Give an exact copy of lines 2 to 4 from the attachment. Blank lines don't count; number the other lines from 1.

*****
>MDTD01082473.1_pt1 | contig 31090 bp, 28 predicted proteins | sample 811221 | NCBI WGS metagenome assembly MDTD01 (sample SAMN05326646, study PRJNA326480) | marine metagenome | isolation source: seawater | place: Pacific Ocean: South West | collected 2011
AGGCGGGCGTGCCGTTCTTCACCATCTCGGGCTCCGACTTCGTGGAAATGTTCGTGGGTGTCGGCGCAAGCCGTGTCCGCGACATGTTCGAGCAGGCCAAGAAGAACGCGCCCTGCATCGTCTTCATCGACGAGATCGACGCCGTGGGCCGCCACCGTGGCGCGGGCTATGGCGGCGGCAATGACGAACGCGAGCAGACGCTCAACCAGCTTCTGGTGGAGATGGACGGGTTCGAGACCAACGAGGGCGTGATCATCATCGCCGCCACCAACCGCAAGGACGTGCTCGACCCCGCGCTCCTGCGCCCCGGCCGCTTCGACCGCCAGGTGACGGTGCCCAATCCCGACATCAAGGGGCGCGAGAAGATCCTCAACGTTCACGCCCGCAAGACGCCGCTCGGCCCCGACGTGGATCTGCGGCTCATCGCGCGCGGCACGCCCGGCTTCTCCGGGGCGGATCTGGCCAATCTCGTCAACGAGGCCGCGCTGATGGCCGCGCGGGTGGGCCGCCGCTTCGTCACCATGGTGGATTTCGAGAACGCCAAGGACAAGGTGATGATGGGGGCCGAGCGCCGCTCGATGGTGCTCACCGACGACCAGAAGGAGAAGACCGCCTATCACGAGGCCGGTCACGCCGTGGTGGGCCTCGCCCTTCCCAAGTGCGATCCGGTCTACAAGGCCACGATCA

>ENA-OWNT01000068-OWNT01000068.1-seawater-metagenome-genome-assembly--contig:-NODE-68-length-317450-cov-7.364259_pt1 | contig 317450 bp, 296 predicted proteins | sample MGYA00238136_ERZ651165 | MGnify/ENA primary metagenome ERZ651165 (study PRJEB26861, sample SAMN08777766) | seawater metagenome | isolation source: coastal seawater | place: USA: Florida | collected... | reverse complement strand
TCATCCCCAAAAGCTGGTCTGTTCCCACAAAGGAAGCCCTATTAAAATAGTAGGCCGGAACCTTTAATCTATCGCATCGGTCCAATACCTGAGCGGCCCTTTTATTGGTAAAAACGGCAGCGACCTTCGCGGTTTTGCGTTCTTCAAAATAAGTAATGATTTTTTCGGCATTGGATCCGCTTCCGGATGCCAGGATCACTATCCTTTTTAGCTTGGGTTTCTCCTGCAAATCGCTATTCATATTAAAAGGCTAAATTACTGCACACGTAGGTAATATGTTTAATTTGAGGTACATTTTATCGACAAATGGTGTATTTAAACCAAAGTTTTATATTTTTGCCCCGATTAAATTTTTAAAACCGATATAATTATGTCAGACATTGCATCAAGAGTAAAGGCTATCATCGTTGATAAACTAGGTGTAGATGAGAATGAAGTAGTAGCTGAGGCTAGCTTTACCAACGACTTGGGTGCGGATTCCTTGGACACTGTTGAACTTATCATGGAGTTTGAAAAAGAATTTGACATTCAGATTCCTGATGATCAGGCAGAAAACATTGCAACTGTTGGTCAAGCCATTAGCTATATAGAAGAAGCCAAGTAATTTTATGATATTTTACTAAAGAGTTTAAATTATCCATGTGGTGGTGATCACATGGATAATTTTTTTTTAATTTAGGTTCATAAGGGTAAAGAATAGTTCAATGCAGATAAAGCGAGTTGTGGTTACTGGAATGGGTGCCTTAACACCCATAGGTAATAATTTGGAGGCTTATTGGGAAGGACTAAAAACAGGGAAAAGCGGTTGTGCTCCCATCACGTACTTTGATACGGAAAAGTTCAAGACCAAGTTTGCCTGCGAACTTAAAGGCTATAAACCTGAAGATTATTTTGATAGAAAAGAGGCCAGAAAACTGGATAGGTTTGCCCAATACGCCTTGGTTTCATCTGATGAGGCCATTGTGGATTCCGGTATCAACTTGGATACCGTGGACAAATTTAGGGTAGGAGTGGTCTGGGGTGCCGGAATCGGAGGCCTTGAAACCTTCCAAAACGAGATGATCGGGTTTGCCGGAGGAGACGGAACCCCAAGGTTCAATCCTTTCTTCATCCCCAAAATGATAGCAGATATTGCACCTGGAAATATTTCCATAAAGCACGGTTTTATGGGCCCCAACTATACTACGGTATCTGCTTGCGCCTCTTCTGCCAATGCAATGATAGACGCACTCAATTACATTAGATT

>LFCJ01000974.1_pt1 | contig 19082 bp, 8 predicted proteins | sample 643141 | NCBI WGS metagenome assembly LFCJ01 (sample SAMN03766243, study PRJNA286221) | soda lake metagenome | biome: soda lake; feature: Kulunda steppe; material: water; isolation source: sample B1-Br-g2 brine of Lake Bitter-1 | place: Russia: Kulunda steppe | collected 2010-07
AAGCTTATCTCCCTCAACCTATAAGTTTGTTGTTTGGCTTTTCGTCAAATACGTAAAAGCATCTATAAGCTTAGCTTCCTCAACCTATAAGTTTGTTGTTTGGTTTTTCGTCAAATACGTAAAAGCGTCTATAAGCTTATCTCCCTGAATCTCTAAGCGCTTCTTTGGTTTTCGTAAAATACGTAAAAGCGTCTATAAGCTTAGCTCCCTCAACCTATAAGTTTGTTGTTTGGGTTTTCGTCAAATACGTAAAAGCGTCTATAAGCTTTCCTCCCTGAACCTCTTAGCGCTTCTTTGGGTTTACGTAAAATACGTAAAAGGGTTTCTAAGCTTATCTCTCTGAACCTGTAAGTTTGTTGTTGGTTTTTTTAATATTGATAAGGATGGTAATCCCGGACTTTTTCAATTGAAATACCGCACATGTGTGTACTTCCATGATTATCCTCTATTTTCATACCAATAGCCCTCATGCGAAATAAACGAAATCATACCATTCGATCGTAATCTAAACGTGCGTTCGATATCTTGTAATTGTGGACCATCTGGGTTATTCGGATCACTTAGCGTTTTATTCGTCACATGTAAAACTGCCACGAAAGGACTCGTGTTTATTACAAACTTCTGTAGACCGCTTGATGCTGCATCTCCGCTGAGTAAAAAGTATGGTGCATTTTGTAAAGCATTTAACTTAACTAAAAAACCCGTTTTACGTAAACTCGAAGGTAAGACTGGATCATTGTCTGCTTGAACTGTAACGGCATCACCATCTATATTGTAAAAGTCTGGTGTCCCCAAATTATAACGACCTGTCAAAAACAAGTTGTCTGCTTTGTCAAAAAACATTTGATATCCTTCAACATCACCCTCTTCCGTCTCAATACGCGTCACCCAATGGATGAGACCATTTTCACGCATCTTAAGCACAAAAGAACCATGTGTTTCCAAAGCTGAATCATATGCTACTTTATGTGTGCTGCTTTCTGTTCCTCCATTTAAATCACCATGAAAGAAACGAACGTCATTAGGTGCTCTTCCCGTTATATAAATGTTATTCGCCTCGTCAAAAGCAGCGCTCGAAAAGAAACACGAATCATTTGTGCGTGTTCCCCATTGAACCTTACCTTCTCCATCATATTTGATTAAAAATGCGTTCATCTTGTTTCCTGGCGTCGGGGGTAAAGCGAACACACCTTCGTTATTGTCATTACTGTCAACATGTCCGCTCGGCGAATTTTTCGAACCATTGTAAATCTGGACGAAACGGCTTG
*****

AGGCGGGCGTGCCGTTCTTCACCATCTCGGGCTCCGACTTCGTGGAAATGTTCGTGGGTGTCGGCGCAAGCCGTGTCCGCGACATGTTCGAGCAGGCCAAGAAGAACGCGCCCTGCATCGTCTTCATCGACGAGATCGACGCCGTGGGCCGCCACCGTGGCGCGGGCTATGGCGGCGGCAATGACGAACGCGAGCAGACGCTCAACCAGCTTCTGGTGGAGATGGACGGGTTCGAGACCAACGAGGGCGTGATCATCATCGCCGCCACCAACCGCAAGGACGTGCTCGACCCCGCGCTCCTGCGCCCCGGCCGCTTCGACCGCCAGGTGACGGTGCCCAATCCCGACATCAAGGGGCGCGAGAAGATCCTCAACGTTCACGCCCGCAAGACGCCGCTCGGCCCCGACGTGGATCTGCGGCTCATCGCGCGCGGCACGCCCGGCTTCTCCGGGGCGGATCTGGCCAATCTCGTCAACGAGGCCGCGCTGATGGCCGCGCGGGTGGGCCGCCGCTTCGTCACCATGGTGGATTTCGAGAACGCCAAGGACAAGGTGATGATGGGGGCCGAGCGCCGCTCGATGGTGCTCACCGACGACCAGAAGGAGAAGACCGCCTATCACGAGGCCGGTCACGCCGTGGTGGGCCTCGCCCTTCCCAAGTGCGATCCGGTCTACAAGGCCACGATCA

>ENA-OWNT01000068-OWNT01000068.1-seawater-metagenome-genome-assembly--contig:-NODE-68-length-317450-cov-7.364259_pt1 | contig 317450 bp, 296 predicted proteins | sample MGYA00238136_ERZ651165 | MGnify/ENA primary metagenome ERZ651165 (study PRJEB26861, sample SAMN08777766) | seawater metagenome | isolation source: coastal seawater | place: USA: Florida | collected... | reverse complement strand
TCATCCCCAAAAGCTGGTCTGTTCCCACAAAGGAAGCCCTATTAAAATAGTAGGCCGGAACCTTTAATCTATCGCATCGGTCCAATACCTGAGCGGCCCTTTTATTGGTAAAAACGGCAGCGACCTTCGCGGTTTTGCGTTCTTCAAAATAAGTAATGATTTTTTCGGCATTGGATCCGCTTCCGGATGCCAGGATCACTATCCTTTTTAGCTTGGGTTTCTCCTGCAAATCGCTATTCATATTAAAAGGCTAAATTACTGCACACGTAGGTAATATGTTTAATTTGAGGTACATTTTATCGACAAATGGTGTATTTAAACCAAAGTTTTATATTTTTGCCCCGATTAAATTTTTAAAACCGATATAATTATGTCAGACATTGCATCAAGAGTAAAGGCTATCATCGTTGATAAACTAGGTGTAGATGAGAATGAAGTAGTAGCTGAGGCTAGCTTTACCAACGACTTGGGTGCGGATTCCTTGGACACTGTTGAACTTATCATGGAGTTTGAAAAAGAATTTGACATTCAGATTCCTGATGATCAGGCAGAAAACATTGCAACTGTTGGTCAAGCCATTAGCTATATAGAAGAAGCCAAGTAATTTTATGATATTTTACTAAAGAGTTTAAATTATCCATGTGGTGGTGATCACATGGATAATTTTTTTTTAATTTAGGTTCATAAGGGTAAAGAATAGTTCAATGCAGATAAAGCGAGTTGTGGTTACTGGAATGGGTGCCTTAACACCCATAGGTAATAATTTGGAGGCTTATTGGGAAGGACTAAAAACAGGGAAAAGCGGTTGTGCTCCCATCACGTACTTTGATACGGAAAAGTTCAAGACCAAGTTTGCCTGCGAACTTAAAGGCTATAAACCTGAAGATTATTTTGATAGAAAAGAGGCCAGAAAACTGGATAGGTTTGCCCAATACGCCTTGGTTTCATCTGATGAGGCCATTGTGGATTCCGGTATCAACTTGGATACCGTGGACAAATTTAGGGTAGGAGTGGTCTGGGGTGCCGGAATCGGAGGCCTTGAAACCTTCCAAAACGAGATGATCGGGTTTGCCGGAGGAGACGGAACCCCAAGGTTCAATCCTTTCTTCATCCCCAAAATGATAGCAGATATTGCACCTGGAAATATTTCCATAAAGCACGGTTTTATGGGCCCCAACTATACTACGGTATCTGCTTGCGCCTCTTCTGCCAATGCAATGATAGACGCACTCAATTACATTAGATT